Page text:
Latin Isn’t Dead

Latin+Isnt+Dead

Phoebe Ciocca, Editor, Reporter

Latin Isn’t Dead.

Immo (on the contrary), it’s living and lives on. 

When I say I take Latin, the most common reaction is a confused look and a sardonic “but it’s a dead language”. While Latin no longer has any native speakers, it controls and influences how the Western world communicates. English, Spanish, French, Italian and Portuguese are all directly derived from it: over a billion people communicate through the legacy of Latin. Yet, there is still a cloud of skepticism that surrounds the language: why learn it if nobody speaks it? Why invest time in something dead? Latin has a crucial role in the etymology of Western languages. It’s central to many fields in modern life: music, medicine, biology, law, and, of course, linguistics. Its beautifully logical and intricate structure changes and develops the minds of those who study it. It’s time to change Latin’s “dead” status. 

In terms of etymology, knowing Latin is like holding the master-key to Western civilization. This is the basis of some of the most spoken languages in the world. For those learning European languages, Latin helps even in the most informal situations. In Roman dialect, “mo” is used as an informal way to say “now” or “soon”. A non-Roman will not know what this means, even having studied Italian. No dictionary can help, but Latin can: in this case, “mo” derives from the Latin adverb mox, meaning “soon”, or “immediately”. It’s everywhere, even modern slang. An estimated 80% of English vocabulary derives from or is shared with Latin. In the previous sentence, all the key terms are of Latin descent: “estimate” derives from aestimare, to evaluate; “derive” comes from derivare, which itself has Latin etymology. The term is composed of the prefix “de-”, meaning down from, and “rivare” stems from “river” (rivus), hence to “stream down from”. While modern languages evolve, Latin remains stable and reliable. It can always be consulted, whether you are deciphering a scene in Shakespeare’s Hamlet, or trying to understand the Terms of Service of a website.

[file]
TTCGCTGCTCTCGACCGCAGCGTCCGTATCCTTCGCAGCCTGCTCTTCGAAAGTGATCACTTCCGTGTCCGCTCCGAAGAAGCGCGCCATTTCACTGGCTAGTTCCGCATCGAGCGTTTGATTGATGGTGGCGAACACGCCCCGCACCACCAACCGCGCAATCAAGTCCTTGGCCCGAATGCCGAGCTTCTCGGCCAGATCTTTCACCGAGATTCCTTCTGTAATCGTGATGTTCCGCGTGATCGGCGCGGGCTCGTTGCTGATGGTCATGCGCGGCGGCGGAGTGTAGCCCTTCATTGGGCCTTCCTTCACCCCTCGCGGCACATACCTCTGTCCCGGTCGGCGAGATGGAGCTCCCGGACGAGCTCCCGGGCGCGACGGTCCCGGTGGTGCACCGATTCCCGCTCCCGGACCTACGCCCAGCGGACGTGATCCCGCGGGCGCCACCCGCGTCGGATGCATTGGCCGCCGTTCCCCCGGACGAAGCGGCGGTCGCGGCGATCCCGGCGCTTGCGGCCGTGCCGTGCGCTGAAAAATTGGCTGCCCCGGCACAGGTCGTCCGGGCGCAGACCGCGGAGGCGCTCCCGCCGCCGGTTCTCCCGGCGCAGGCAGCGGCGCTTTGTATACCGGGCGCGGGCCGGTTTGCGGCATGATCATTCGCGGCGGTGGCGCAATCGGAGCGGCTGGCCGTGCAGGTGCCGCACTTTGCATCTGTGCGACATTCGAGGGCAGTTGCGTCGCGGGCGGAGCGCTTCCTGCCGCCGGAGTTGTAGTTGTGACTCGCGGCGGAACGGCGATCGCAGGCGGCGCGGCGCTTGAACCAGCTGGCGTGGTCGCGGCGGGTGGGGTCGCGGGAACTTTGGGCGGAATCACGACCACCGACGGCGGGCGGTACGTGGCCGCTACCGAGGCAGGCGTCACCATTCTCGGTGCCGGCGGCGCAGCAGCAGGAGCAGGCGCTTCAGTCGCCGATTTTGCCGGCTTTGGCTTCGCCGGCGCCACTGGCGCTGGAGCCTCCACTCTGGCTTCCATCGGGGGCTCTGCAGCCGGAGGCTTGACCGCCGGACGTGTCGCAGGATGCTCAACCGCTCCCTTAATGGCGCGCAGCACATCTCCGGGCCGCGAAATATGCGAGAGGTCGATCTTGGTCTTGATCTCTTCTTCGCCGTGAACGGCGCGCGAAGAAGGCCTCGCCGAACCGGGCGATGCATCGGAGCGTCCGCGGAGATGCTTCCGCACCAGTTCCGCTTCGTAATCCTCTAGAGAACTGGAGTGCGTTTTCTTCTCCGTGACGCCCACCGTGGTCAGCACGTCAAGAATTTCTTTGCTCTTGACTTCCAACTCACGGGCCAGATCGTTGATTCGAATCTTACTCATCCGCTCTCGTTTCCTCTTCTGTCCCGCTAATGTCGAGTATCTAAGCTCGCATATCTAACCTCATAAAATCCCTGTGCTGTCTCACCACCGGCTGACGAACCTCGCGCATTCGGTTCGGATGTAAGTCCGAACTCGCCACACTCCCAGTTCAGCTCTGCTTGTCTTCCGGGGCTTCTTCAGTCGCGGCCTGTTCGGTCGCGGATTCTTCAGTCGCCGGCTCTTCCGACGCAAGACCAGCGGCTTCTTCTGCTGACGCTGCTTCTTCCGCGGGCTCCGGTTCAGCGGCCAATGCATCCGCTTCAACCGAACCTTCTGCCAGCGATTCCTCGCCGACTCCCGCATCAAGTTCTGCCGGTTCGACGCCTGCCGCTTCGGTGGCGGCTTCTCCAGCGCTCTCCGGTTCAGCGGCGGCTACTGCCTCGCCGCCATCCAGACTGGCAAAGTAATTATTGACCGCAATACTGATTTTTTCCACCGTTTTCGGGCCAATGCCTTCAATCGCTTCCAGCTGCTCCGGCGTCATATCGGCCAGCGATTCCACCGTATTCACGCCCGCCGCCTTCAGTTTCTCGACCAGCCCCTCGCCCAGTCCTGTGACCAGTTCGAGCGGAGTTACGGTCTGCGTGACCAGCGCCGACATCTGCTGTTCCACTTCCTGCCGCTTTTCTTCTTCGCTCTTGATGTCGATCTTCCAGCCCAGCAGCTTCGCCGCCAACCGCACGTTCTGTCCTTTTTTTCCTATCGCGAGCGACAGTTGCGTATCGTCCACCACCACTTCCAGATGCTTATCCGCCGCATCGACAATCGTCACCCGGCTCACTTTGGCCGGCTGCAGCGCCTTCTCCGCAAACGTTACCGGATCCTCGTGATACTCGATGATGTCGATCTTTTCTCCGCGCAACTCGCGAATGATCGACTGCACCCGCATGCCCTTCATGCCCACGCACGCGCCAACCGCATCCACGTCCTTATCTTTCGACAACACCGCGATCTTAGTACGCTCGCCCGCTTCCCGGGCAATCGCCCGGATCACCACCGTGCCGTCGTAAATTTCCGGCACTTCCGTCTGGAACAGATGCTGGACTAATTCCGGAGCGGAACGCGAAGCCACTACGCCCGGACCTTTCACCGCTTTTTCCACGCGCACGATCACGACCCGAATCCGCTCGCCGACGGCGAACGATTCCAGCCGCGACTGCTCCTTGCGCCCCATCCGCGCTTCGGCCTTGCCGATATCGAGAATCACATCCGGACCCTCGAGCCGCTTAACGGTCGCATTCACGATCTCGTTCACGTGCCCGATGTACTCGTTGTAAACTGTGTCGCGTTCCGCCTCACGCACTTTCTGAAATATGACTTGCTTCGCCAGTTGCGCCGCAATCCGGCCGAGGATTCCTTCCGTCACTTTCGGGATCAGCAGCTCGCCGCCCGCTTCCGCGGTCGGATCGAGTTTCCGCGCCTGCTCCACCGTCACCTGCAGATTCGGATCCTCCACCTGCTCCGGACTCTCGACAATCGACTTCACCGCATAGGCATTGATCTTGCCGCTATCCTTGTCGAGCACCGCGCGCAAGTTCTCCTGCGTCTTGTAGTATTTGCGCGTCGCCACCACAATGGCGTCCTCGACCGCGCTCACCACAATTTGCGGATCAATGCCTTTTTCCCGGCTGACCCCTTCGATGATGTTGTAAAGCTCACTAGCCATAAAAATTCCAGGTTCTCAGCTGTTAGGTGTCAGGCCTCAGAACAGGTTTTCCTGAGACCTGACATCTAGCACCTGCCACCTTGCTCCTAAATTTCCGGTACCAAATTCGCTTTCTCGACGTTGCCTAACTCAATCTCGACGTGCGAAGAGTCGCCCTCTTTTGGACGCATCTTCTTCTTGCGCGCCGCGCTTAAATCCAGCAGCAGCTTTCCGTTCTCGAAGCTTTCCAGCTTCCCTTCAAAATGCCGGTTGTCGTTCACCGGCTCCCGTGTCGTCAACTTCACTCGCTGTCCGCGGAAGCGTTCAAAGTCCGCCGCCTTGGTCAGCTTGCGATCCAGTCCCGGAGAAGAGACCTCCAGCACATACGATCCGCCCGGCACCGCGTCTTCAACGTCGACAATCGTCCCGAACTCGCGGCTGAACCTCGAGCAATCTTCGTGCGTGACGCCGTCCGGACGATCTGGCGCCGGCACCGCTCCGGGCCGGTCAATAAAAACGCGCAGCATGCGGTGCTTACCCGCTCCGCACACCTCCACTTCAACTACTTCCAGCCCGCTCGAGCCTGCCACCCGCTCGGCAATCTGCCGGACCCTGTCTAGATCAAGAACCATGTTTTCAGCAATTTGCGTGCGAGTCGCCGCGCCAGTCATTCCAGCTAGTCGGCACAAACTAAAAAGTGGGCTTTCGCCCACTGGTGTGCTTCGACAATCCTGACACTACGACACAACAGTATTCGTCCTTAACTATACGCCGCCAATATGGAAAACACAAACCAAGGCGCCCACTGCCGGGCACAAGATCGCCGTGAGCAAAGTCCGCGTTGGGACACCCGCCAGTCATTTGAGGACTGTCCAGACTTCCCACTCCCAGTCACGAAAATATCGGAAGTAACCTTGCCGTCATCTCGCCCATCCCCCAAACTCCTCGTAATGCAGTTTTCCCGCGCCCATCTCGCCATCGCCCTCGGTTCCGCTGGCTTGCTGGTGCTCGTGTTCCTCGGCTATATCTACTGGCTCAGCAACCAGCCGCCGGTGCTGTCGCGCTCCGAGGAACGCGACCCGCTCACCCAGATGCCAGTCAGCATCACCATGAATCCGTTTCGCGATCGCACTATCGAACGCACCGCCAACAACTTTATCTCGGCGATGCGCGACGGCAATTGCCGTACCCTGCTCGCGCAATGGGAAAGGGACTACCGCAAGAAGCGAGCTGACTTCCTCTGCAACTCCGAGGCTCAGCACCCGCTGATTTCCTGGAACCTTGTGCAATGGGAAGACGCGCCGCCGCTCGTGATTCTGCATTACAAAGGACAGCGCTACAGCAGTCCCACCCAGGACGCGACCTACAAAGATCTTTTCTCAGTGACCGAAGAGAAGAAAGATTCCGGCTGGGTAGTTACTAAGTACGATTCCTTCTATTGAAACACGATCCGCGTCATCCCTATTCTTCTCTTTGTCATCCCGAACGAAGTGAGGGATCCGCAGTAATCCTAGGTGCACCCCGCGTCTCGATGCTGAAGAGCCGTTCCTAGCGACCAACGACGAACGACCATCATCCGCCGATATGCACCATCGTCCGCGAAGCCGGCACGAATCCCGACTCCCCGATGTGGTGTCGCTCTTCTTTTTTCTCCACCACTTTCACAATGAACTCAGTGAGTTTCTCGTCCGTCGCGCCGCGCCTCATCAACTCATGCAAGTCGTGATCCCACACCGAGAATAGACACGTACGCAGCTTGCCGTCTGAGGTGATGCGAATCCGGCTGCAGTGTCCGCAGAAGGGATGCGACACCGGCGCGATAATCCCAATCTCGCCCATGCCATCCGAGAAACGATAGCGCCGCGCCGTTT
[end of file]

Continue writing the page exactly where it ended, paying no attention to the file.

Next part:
The complex nature of Latin literature is another reason to admire (ad+ mirare: look towards) the language. In Italy, the study of Latin is very common in highschools, and when teachers are asked why, they explain: “ti apre la mente”. Latin opens your mind. Reading a Latin text requires a very different approach from that of a modern language. One isn’t just reading, they are decoding. Each sentence must be carefully deconstructed with surgical care and a detective’s acuity. As it is a declined language, it possesses a sophisticated sentence structure: each term can take many forms and meanings, depending on grammatical context. Only with intuition and strong critical thinking can one solve the Latin puzzle. The first lines of Pyramus et Thisbe, a tale in Ovid’s Metamorphoses, exemplify the labyrinthine quality of Latin literature: 

 “Pyramus et Thisbē, iuvenum pulcherrimus alter,

altera, quās Oriēns habuit, praelāta puellīs”